Did humans colonise north Europe earlier than thought ?

Humans may have colonised northern 200,000 years earlier than previously thought. Stone tools found in eastern suggest that humans were there at least 700,000 years ago.

"We don't know for sure what species it was," says team member Chris Stringer of the Natural Museum in , "but my bet is it's an early form of Homo heidelbergensis or Homo antecessor."

H. heidelbergensis is known to have been present in central Europe about 500,000 years ago. Bones were first discovered in 1907 near Heidelberg, , and have since been found in and . Hominin remains about 800,000 years old have been found in and , indicating that early humans had colonised southern Europe by this time. These early humans have been classed as another species, H. antecessor, though arguments remain over whether it is a really separate species to H. heidelbergensis.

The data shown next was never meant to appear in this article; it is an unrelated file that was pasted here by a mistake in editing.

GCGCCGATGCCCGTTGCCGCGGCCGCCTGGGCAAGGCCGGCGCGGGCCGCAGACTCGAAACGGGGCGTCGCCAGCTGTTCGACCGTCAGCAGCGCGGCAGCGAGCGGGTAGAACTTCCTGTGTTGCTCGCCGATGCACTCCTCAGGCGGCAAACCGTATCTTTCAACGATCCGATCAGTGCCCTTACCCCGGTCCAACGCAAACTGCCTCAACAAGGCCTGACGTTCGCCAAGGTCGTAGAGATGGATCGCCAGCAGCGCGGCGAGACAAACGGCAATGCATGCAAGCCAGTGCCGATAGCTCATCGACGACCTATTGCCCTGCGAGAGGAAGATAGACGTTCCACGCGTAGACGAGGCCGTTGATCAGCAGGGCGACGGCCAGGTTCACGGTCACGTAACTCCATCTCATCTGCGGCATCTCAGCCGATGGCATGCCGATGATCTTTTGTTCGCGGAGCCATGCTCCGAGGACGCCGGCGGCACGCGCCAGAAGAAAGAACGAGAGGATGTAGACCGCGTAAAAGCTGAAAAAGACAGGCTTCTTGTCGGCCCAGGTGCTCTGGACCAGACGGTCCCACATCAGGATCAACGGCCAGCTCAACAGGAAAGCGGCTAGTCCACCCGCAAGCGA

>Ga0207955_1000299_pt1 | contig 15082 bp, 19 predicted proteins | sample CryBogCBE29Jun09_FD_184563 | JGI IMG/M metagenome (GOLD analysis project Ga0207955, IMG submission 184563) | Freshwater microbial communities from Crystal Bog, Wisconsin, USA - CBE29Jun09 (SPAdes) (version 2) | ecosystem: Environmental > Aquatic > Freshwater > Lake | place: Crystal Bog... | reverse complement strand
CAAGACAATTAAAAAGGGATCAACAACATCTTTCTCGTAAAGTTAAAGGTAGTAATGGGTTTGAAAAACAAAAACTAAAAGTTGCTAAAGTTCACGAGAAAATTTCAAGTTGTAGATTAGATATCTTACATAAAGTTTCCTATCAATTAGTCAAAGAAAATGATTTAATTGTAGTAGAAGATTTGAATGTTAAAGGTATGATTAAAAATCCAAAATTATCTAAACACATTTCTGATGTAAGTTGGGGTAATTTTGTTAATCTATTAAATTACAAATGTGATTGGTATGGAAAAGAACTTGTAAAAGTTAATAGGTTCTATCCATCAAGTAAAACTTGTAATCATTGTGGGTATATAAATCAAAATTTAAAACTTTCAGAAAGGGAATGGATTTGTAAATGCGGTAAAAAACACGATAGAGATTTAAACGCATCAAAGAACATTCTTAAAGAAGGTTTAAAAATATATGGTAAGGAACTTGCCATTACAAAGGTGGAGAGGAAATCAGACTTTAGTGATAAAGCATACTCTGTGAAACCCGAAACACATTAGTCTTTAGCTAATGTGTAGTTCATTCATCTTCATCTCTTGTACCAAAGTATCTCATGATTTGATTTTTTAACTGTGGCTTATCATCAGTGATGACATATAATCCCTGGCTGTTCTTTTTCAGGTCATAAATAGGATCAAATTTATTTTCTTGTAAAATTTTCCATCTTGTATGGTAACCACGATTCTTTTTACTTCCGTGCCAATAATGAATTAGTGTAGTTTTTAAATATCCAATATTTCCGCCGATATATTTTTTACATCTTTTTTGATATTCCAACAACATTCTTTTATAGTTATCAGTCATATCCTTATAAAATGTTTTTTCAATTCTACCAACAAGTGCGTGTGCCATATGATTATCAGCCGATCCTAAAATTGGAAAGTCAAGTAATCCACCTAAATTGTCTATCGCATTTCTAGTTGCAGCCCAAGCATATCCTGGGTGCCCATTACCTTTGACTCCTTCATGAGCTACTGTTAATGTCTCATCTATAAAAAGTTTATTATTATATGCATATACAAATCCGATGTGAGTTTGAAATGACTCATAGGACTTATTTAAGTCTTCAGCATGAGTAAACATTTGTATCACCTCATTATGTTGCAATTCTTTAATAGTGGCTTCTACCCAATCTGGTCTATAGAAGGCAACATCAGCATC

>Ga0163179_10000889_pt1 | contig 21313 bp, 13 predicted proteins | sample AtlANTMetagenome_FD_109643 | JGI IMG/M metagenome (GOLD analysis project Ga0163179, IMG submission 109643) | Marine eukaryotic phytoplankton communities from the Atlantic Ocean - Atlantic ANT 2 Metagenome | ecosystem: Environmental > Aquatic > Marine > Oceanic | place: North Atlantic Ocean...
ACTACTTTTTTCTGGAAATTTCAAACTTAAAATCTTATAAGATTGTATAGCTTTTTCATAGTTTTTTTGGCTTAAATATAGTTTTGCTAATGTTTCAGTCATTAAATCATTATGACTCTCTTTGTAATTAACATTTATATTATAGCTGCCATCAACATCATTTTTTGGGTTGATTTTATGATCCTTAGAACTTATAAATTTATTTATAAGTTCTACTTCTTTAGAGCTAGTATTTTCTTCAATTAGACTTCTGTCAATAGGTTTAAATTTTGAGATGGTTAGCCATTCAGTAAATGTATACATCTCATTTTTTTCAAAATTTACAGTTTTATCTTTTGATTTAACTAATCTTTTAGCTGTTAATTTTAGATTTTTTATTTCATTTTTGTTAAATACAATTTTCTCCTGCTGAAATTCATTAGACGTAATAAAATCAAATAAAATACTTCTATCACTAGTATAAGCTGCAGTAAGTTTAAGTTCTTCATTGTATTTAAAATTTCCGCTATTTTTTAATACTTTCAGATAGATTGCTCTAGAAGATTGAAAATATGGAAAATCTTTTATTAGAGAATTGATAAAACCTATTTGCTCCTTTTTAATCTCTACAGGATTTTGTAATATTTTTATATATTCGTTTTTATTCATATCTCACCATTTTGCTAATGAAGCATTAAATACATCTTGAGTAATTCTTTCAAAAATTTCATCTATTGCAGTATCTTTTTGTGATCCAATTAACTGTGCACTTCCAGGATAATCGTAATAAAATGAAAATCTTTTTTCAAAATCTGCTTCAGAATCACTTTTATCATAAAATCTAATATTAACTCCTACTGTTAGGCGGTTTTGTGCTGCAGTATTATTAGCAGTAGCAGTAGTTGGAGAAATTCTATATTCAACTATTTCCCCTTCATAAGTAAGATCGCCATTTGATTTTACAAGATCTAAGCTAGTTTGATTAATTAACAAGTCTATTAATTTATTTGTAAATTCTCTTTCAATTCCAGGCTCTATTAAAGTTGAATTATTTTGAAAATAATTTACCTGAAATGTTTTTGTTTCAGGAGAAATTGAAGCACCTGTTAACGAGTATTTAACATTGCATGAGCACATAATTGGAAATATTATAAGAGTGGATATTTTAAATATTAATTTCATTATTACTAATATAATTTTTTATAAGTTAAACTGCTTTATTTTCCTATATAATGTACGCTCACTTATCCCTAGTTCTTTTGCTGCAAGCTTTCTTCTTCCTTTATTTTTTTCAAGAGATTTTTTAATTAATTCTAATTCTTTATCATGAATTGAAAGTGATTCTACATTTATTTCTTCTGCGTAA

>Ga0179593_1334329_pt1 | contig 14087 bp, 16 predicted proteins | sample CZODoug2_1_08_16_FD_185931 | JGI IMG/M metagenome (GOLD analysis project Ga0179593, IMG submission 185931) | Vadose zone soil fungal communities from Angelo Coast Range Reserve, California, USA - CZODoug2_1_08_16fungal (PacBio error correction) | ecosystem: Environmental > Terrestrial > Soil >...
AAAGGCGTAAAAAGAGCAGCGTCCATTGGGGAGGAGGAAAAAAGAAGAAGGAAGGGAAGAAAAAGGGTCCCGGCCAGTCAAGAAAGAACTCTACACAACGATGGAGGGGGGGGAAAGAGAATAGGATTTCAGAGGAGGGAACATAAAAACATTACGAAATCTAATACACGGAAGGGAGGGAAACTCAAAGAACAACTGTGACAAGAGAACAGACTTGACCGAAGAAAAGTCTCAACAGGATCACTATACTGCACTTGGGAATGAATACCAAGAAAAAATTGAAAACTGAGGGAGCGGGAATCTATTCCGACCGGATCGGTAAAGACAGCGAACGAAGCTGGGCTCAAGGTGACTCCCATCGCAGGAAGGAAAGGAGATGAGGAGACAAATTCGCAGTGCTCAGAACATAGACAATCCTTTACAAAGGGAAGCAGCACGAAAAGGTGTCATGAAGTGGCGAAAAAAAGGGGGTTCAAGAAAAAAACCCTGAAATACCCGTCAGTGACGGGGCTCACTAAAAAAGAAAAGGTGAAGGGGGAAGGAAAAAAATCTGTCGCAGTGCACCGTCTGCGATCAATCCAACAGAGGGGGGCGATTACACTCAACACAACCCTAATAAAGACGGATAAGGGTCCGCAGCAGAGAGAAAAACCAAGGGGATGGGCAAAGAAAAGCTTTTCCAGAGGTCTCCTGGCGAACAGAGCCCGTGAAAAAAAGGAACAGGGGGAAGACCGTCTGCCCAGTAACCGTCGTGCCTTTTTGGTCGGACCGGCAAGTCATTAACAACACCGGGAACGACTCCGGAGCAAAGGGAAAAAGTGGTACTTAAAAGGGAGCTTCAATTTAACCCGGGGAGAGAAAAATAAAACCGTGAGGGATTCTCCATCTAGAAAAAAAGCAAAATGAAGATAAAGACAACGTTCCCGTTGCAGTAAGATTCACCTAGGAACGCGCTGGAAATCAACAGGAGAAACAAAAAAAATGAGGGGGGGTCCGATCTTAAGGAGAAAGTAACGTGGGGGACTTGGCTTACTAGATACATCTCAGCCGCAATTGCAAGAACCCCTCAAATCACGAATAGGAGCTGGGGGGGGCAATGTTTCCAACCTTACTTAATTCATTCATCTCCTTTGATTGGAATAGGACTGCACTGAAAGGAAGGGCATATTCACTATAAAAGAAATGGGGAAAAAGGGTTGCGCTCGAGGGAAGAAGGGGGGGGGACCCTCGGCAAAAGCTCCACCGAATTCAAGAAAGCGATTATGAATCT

The 32 stone tools, made of black flint and many of them still sharp, were discovered by amateur archaeologists at , . They have been dated using several methods. Firstly, the magnetic polarity of iron-containing minerals in the sedimentary rocks where the tools were found is aligned north-south, just as it is today. The Earth's magnetic field underwent a polarity reversal 780,000 years ago, so the site must be younger than that.

The tools were found beneath glacial deposits laid down during a period 450,000 years ago when the region was blanketed in ice, so they must be older than this. Also present were fossils of a water vole Mimomys, which was superseded by another vole species called Arvicola around 500,000 years ago. This leads the authors to speculate that the tools are around 700,000 years old.

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